Next weekend, students from across the country will descend on Washington D.C. for the Friend’s Committee on National Legislation’s student lobbying weekend. The gathering comes as millions of refugees try to escape the Ukraine-Russia conflict and scores of Haitian refugees arrive in South Florida.
This year’s student-lobbying event will focus on immigration policy. Students will learn to advocate for changes to current immigration policy. They will meet in-person with members of Congress.
This year’s gathering at the National Press Club in Washington, D.C., includes skill workshops, lobbying training, networking opportunities, expert panels and more.
Last year’s all-virtual conference focused on legislation to ban chokeholds, no-knock warrants and other laws to address police violence that were part of the George Floyd Justice in Policing Act of 2021. The bill passed the House last spring, but failed to move beyond the Senate.
Immigration has gained little traction on either side of the aisle, and the students participating in the lobbying conference hope to change that.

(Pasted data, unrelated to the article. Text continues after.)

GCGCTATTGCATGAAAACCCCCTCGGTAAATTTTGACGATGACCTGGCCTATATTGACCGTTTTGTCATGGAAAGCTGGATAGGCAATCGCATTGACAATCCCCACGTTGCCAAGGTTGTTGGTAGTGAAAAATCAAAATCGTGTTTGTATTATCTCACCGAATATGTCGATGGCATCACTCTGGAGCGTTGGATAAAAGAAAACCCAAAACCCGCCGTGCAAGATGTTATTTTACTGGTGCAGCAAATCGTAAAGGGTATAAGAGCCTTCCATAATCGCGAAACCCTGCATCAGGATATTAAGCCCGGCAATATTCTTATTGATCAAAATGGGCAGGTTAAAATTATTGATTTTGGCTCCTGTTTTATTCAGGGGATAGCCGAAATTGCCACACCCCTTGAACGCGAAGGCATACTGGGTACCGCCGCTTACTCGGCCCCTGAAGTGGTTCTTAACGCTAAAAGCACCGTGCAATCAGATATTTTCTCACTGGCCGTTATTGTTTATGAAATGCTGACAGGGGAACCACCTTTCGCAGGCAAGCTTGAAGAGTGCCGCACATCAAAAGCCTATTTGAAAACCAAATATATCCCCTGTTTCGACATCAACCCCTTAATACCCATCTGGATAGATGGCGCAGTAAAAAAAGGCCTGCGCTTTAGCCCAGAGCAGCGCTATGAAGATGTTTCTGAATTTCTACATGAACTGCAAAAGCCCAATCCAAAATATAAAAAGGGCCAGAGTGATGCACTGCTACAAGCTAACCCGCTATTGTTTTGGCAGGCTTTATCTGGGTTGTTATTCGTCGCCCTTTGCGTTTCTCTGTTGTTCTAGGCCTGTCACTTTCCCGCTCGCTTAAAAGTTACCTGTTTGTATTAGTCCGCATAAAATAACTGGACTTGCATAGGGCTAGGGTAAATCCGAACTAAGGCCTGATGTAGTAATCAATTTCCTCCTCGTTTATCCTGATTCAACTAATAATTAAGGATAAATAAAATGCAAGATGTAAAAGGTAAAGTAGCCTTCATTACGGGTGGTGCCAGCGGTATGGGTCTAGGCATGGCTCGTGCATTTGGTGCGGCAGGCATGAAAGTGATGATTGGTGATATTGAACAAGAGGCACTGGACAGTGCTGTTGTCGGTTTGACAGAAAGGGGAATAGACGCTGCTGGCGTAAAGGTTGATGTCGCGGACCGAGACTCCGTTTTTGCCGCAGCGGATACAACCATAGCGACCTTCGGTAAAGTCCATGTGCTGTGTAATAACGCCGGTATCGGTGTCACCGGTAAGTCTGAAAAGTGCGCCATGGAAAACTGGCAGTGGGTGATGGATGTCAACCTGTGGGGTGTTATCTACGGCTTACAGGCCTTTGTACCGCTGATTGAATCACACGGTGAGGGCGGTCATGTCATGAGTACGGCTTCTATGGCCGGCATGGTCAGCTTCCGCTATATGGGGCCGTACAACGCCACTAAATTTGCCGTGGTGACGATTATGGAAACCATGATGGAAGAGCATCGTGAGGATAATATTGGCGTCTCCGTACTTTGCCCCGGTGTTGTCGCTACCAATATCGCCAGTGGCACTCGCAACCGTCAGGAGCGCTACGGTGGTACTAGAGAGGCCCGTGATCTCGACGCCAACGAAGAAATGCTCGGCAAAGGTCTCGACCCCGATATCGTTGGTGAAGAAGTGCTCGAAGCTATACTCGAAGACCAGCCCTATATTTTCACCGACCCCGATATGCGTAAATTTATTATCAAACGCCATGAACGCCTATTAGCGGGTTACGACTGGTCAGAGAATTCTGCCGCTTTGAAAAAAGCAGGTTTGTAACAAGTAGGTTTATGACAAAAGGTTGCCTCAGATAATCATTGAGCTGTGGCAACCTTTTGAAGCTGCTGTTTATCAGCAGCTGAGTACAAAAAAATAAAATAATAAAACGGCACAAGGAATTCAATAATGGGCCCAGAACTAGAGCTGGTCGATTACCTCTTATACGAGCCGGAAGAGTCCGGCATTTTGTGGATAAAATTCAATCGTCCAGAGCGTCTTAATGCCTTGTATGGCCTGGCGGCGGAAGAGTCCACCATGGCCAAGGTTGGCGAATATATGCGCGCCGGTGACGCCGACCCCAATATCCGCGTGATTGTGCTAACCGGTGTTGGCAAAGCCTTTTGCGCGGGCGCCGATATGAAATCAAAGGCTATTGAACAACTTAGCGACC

In his State of the Union address last week, President Biden urged lawmakers to “provide a pathway to citizenship for Dreamers, those on temporary status, farm workers, essential workers.”
So far there has been little movement in Congress on immigration reform or the stalled Build Back Better bill.
Last month, Miami Republican Rep. Maria Elvira Salazar introduced an immigration bill that offers what she says are pathways to citizenship. She cited the lack of action on Capitol Hill when introducing the bill, saying, “we must stop pointing fingers and accept the truth.”
Salazar’s bill has not been taken up in the House.